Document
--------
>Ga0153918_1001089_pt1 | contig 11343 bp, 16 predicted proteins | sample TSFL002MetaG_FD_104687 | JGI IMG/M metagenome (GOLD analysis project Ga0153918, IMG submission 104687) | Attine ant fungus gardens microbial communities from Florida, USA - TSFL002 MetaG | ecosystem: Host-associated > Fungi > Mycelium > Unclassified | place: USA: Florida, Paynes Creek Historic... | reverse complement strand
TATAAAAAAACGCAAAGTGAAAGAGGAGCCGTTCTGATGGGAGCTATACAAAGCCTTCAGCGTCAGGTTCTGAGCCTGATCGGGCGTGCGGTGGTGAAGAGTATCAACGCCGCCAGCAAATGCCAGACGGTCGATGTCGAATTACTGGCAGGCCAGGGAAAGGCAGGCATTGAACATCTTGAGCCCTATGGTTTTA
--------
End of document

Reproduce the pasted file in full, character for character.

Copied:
>Ga0153918_1001089_pt1 | contig 11343 bp, 16 predicted proteins | sample TSFL002MetaG_FD_104687 | JGI IMG/M metagenome (GOLD analysis project Ga0153918, IMG submission 104687) | Attine ant fungus gardens microbial communities from Florida, USA - TSFL002 MetaG | ecosystem: Host-associated > Fungi > Mycelium > Unclassified | place: USA: Florida, Paynes Creek Historic... | reverse complement strand
TATAAAAAAACGCAAAGTGAAAGAGGAGCCGTTCTGATGGGAGCTATACAAAGCCTTCAGCGTCAGGTTCTGAGCCTGATCGGGCGTGCGGTGGTGAAGAGTATCAACGCCGCCAGCAAATGCCAGACGGTCGATGTCGAATTACTGGCAGGCCAGGGAAAGGCAGGCATTGAACATCTTGAGCCCTATGGTTTTA